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730th AMS NCO applies innovation to career field specialty

  • Published
  • By Master Sgt. Kristine Dreyer
  • Air Mobility Command Public Affairs

YOKOTA AIR BASE, Japan -- As Mobility aircraft move through the Pacific, they rely on the skill of Air Mobility Command aircraft maintainers to provide en route maintenance so aircrews can execute their missions. 

Skilled and qualified, 730th Air Mobility Squadron maintainers here are prepared to provide ground maintenance and service all AMC aircraft, keeping them flying in the Department of Defense’s largest area of responsibility.    

With no AMC aircraft permanently assigned, aircraft maintainers must use innovation to keep all Mobility Airmen trained and proficient.

Tech. Sgt. Cory Kozlowski, 730th AMS lead technician for jets, is currently working with an application company and the Air Force Material Command to create a training program using mixed virtual reality.

He shared his innovative project with the AMC command chief during her base visit here June 27.

“Applying this kind of technology to your specialty is innovation, plain and simple,” said Chief Master Sgt. Shelina Frey, AMC command chief, during the demonstration. “This is how today’s Airmen are learning. This is a prime example of how innovation will help our Airmen meet their true potential.”

While wearing a set of mixed virtual reality glasses, which costs about the same as a laptop, Airmen will be able to work on a hologram image of the aircraft they are training on. This will help familiarize Airmen with different scenarios.

“Mixed virtual reality means you can see the real world, and you can see the hologram of the piece of equipment you would like to train on,” said Kozlowski. “The program is adaptable to any situation.”

Once Airmen are ready to work on actual aircraft, they will still benefit from the glasses by having the ability use video chat for help or guidance from a supervisor, quality control Airmen or trainer from anywhere in the world.  

“Imagine one of our crew chiefs in Diego Garcia is working on a broken avionics part,” said Kozlowski. “We could use these glasses to help him fix it every step of the way.”

During the demonstration, Frey wore the mixed virtual reality glasses to see how valuable this training could be for AMC’s maintainers.

“It becomes a positive learning environment because this is what our young Airmen are into,” said Frey. “This takes online how-to videos to the next level. The interaction and connectivity provided by this invention saves time and money far exceeding the cost of the glasses.”

As the maintenance expert working with the application company, Kozlowski works to include every aspect of training and safety into the program. 

Core Automated Maintenance System and G081 systems are programs used to build work orders and order parts needed to repair aircraft. Both programs will be built into the mixed virtual reality program with checks and balances to help ensure the correct parts are ordered every time while allowing everyone from the production superintendent to higher headquarters access to see status of aircraft at any given time.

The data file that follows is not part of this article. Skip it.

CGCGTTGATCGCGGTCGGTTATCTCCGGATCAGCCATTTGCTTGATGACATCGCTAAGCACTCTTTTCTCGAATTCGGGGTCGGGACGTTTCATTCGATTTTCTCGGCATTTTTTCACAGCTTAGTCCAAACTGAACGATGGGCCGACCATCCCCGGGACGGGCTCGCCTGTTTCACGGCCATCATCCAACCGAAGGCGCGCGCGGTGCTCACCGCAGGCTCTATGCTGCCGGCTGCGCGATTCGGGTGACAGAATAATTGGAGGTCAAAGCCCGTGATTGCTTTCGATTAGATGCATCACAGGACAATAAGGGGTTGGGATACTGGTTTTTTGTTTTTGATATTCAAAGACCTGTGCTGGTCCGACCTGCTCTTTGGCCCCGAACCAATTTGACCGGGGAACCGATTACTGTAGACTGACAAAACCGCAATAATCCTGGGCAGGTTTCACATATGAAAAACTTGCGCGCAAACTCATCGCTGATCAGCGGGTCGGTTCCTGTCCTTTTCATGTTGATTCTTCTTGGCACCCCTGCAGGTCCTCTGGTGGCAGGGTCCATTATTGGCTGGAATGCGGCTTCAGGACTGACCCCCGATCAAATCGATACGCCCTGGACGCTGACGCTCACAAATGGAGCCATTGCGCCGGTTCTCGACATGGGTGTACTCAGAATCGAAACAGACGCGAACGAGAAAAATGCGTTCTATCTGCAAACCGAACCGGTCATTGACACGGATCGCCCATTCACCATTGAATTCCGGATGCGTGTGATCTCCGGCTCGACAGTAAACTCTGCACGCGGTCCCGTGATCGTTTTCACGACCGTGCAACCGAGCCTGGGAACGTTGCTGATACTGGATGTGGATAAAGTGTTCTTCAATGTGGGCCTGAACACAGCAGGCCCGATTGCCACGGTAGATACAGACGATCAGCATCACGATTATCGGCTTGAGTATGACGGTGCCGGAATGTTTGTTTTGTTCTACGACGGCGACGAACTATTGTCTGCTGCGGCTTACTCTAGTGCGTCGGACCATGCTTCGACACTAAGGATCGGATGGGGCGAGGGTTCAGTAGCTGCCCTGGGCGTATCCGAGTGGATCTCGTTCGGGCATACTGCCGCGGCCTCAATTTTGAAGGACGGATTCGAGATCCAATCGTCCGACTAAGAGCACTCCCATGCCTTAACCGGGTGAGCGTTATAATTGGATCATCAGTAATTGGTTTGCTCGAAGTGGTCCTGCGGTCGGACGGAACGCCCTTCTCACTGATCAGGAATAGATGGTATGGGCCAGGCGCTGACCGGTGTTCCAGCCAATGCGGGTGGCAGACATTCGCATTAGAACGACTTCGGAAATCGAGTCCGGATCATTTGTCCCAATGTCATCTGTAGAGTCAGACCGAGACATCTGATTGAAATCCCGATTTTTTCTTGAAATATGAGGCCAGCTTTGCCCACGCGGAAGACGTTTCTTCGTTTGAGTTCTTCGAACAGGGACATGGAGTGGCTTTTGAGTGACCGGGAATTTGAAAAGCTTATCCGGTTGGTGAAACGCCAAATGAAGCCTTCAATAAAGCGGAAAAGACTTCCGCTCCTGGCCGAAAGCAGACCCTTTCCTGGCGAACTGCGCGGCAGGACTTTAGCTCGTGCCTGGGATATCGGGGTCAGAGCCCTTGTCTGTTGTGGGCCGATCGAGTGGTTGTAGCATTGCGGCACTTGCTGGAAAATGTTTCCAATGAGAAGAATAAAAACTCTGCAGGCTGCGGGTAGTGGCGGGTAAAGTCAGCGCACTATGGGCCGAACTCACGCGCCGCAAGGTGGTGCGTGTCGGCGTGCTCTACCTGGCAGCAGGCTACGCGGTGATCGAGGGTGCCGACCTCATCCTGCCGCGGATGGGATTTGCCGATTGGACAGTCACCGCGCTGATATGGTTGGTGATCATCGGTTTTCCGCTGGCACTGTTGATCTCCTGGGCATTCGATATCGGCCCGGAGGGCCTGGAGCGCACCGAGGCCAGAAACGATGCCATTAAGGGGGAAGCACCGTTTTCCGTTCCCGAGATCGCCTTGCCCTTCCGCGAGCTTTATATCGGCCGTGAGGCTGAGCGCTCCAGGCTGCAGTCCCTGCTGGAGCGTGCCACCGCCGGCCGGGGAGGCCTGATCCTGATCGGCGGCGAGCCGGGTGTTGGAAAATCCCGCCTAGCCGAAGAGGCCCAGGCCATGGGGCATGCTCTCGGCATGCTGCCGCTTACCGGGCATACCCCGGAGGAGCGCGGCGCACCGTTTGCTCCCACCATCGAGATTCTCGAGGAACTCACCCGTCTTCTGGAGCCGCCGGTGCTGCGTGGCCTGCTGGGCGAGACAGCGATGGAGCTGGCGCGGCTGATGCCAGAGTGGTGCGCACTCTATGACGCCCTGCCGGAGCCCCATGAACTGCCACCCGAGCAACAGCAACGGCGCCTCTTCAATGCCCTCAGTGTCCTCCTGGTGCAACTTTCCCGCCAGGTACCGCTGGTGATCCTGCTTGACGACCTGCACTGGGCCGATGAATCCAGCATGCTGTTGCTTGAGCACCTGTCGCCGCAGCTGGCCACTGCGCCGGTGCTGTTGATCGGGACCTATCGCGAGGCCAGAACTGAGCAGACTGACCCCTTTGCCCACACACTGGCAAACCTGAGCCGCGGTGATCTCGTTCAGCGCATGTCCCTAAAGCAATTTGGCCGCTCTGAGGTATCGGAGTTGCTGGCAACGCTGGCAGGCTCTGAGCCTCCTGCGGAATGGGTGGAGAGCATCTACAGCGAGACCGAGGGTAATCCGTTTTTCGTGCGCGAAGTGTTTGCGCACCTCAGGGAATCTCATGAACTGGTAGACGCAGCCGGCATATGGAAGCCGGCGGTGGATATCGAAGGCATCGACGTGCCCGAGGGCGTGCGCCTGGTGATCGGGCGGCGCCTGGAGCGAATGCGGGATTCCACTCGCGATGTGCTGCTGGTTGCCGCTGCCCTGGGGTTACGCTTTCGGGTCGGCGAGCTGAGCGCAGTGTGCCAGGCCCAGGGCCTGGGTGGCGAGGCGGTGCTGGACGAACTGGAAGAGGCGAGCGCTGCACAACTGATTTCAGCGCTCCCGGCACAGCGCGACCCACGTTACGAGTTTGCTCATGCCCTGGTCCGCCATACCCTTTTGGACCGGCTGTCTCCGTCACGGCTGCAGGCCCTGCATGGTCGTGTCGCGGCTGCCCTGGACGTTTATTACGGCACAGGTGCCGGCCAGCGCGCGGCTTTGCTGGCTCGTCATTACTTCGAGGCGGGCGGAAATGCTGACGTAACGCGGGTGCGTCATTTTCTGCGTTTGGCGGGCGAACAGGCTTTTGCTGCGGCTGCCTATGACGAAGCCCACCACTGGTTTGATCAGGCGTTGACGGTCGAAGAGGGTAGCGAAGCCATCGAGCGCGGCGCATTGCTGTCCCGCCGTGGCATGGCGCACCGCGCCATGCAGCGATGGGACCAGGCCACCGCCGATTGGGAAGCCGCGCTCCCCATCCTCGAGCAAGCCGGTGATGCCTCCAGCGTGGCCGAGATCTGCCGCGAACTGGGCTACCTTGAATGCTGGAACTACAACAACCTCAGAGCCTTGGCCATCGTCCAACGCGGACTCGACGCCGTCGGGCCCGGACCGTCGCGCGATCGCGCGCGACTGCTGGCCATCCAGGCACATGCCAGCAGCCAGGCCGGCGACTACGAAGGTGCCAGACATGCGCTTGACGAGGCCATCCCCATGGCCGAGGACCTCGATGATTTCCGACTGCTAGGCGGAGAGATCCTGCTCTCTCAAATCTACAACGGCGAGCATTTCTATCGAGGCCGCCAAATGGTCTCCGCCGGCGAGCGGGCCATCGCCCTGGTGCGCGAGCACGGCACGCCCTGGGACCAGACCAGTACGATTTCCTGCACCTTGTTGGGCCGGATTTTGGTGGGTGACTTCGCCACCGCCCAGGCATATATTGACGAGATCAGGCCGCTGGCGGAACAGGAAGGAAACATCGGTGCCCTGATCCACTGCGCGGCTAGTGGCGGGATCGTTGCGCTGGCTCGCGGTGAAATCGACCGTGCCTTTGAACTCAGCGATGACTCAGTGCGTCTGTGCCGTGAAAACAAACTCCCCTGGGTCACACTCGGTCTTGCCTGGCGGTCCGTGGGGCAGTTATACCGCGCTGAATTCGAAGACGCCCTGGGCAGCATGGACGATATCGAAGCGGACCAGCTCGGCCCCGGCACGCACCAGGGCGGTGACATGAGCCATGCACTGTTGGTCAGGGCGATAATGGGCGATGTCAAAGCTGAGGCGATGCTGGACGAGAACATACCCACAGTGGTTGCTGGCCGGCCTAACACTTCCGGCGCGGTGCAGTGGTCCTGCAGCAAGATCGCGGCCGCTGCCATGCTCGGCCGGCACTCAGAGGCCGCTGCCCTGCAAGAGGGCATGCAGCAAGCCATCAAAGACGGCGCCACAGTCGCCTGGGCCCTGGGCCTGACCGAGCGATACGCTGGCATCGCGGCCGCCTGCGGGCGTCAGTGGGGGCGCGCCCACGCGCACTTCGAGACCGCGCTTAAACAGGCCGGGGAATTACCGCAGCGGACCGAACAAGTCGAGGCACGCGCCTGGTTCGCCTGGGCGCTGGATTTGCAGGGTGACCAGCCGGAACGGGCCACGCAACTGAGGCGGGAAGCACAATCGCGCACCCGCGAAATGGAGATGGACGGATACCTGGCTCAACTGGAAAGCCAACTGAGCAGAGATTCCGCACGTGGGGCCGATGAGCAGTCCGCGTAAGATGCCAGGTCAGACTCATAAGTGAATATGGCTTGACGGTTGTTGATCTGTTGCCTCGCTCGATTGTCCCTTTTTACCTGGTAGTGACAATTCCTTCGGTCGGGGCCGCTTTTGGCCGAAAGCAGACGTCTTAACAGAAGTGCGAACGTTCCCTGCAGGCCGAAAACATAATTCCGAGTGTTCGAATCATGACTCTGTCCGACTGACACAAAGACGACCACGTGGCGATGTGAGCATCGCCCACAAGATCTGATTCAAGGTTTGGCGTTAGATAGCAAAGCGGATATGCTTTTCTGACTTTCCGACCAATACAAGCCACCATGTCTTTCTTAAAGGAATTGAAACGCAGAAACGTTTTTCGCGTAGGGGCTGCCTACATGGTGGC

“One of our largest write ups is forms and documentation because it takes up quite a bit of time,” said Kozlowski. “By the time I go out to the aircraft, I spend 20 minutes documenting and taking the form back to the maintenance control center for a job control number. This program will make that all automatic. Twenty seconds, and it’s done.”

The program will also be linked to upgrade training records, said Kozlowski. This will not only save time with documentation, but also provide oversight ensuring only current and qualified individuals work on certain tasks.  If it has been a while since an individual has worked on a certain task, the program will ask if they want refresher training and then run him through a series of hands on videos.

This piece of technology could help combine the different maintenance specialties while providing more job satisfaction due to higher proficiency rates.  

“There are times when more than ten aircraft come through,” said Kozlowski. “We might need two to four people to each aircraft and only have 10 people on shift. At an en route, we usually have only two to three crew chiefs, so other specialties have to step up and help.

“With more time on the aircraft, maintainers could become more experienced on each aircraft and possibly work toward their A&P license quicker and easier,” said Kozlowski.  “This will help relieve the stress on our career field, motivate maintainers to stay longer to get more qualifications and become more useful outside the military after they complete their time in the Air Force.”

After learning all aspects of this future training capability, Frey’s confidence in Mobility Airmen was reinforced.

“Training for our en route maintainers is an issue,” said Frey. “If skills aren’t used constantly their skills may not be as fresh and sharp as they can be.  It’s Airmen like Sergeant Kozlowski who make me proud to be AMC. Outside-the-box thinking to provide valuable solutions to our challenges is exactly what we are looking for to ensure we continue to provide rapid global mobility to the warfighter in the Pacific and throughout the world.”